“I stood up [to form a new party] since I can’t just sit still and watch” the LDP executives’ strategy to field alternative candidates, Watanuki said. “We’d like to become the vanguards of preventing such backroom politics.”

    Backroom politics? There’s always some of that, of course. If anything, though, I think that most people’s perception was that Koizumi and his fellow travelers were so upfront about demanding loyalty without necessarily making it clear what Japan Post privatization was concretely going to accomplish.

    Prime Minister Koizumi, kami love him, did not mince words over the news:

    “I think it’s good for them to set up a new party to disseminate their policy, because unlike LDP members [Cold, man!–SRK], they’re against postal privatization,” Koizumi said at the LDP headquarters in Tokyo.

    But when asked about the possibility of postelection cooperation with the new party, he said, “As the LDP and New Komeito will win a majority, we can’t cooperate with people who are opposed to postal privatization.”

    The Democratic Party of Japan, the main opposition party, has now posted its election platform. Japan Post is the issue that’s getting all the attention, but it shouldn’t be. There’s always a real possibility that the LDP coalition could lose. If so, here’s what we’re in for (drastically summarized and leaving out some bullet points entirely):

    Japan-US relations: The platform emphasizes that Japan’s important strategic relationship with the US does not make it a vassal state and that it retains its autonomy. It also asserts that based on changes in the Asian “strategic environment,” US military presence now in Okinawa should be first redistributed within and then moved out of Japan. It also wants Japanese law to be in effect at US military facilities and crime suspects to be turned over to the Japanese courts before being charged.

    The SDF: The platform states that the SDF should be restructured within two years to be able to cope with new threats such as cyberwarfare, ballistic missiles, and terrorism. It also goes out of its way to mention defense of various disputed island chains.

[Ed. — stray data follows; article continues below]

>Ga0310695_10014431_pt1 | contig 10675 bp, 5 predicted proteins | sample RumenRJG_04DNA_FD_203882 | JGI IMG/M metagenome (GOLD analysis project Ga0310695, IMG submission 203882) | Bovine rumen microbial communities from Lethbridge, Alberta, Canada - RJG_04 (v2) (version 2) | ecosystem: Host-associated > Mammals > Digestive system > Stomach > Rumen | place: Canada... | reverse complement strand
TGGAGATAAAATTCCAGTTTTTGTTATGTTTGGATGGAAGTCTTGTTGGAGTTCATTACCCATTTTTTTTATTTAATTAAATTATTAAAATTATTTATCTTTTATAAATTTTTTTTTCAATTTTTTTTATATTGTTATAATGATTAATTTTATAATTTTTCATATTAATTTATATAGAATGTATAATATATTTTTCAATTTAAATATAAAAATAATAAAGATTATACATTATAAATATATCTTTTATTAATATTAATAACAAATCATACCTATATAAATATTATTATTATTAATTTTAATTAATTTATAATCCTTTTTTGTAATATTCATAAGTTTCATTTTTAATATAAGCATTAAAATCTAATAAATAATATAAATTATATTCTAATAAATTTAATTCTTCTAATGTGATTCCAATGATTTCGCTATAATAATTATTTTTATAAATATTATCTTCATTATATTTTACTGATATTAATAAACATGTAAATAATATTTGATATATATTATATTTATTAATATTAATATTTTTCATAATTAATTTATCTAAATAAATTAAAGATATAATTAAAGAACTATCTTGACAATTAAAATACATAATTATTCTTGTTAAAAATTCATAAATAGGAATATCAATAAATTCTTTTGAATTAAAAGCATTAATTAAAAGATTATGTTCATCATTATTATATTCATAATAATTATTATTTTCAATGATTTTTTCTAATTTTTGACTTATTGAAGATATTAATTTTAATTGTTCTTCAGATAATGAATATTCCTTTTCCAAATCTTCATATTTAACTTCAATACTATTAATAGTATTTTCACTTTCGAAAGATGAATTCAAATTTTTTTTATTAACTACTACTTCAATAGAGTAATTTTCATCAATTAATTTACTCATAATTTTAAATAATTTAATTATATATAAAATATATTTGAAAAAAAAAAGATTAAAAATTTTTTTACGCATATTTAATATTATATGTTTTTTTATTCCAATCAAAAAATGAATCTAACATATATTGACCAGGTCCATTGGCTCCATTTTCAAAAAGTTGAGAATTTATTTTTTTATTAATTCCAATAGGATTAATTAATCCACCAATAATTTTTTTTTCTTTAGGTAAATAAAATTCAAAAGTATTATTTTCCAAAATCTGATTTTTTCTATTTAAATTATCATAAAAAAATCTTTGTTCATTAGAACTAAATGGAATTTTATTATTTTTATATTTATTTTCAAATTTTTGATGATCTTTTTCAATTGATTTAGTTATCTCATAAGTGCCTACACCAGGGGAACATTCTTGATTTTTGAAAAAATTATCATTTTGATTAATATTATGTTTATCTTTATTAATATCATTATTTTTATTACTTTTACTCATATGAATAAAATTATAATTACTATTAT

The SDF deployment in Iraq: The DPJ proposes to bring back the non-combat SDF forces now in Iraq by December. The Japanese contribution to the reconstruction would take the form of ODA activity.

    The building of a relationship of mutual trust with the PRC: After this is achieved (I’d love to see the DPJ describe how), Japan and China can start to systematize their cooperation on things like energy consumption, currency valuation, maritime territory, and security.

    Relationships between Japan and the ROK or other Asian states: The platform proposes mostly free trade agreements, though it also mentions Japan’s role as a consultant on democratization, conservation, crime reduction, education, and energy policy.

    The DPRK: There’s no pretense to building a relationship of mutual trust here. The DPJ supports attempts to denuclearize North Korea through the ongoing 6-party talks. Regarding the issue of Japanese abductees, it proposes possible measures such as the blocking of entry into Japanese ports for DPRK-registered vessels. Also, with the number of refugees from the DPRK showing no sign of dropping off, the DPJ proposes increased maritime security.

    A global warming tax: ¥3000 per ton of CO2 emitted

    Social insurance: The operative slogan is “fair, transparent, and sustainable.” There’s quite a bit of detail here–it’s a big issue in Japan–but there are a few major proposals. The DPJ wants to consolidate the various pension systems to eliminate inequities, such as by eliminating the special pension system for Diet members and making them pay into the same black hole reservoir as the rest of us. Married couples would be regarded as paying into the same pension account and each be considered entitled to half. The national health service would be reformed to facilitate such exotica as seeking a second opinion. The unemployment system would make it easier for younger workers to get career counseling and assistance, and the labor laws would be brought more in line with international standards. This includes–you have to love Japan–compulsory interviews by physicians for workers with long shifts. This is presumably to make sure they don’t drop dead from overwork, which is no longer seen as a contribution to company and family honor.

    On farm, trade, and public works policy, the DPJ is generally opposed to privatization and the abolishment of subsidies; however, it does propose a decrease in the number of boondoggles (who doesn’t?) and support the spinning off of authority for the disbursement of funds to local governments.


    Posted by Sean at 12:04, August 18th, 2005

    Nick has a handy run-down of left and right positions on major issues. My favorites:

    Trade sanctions are good when applied to evil governments like apartheid era South Africa.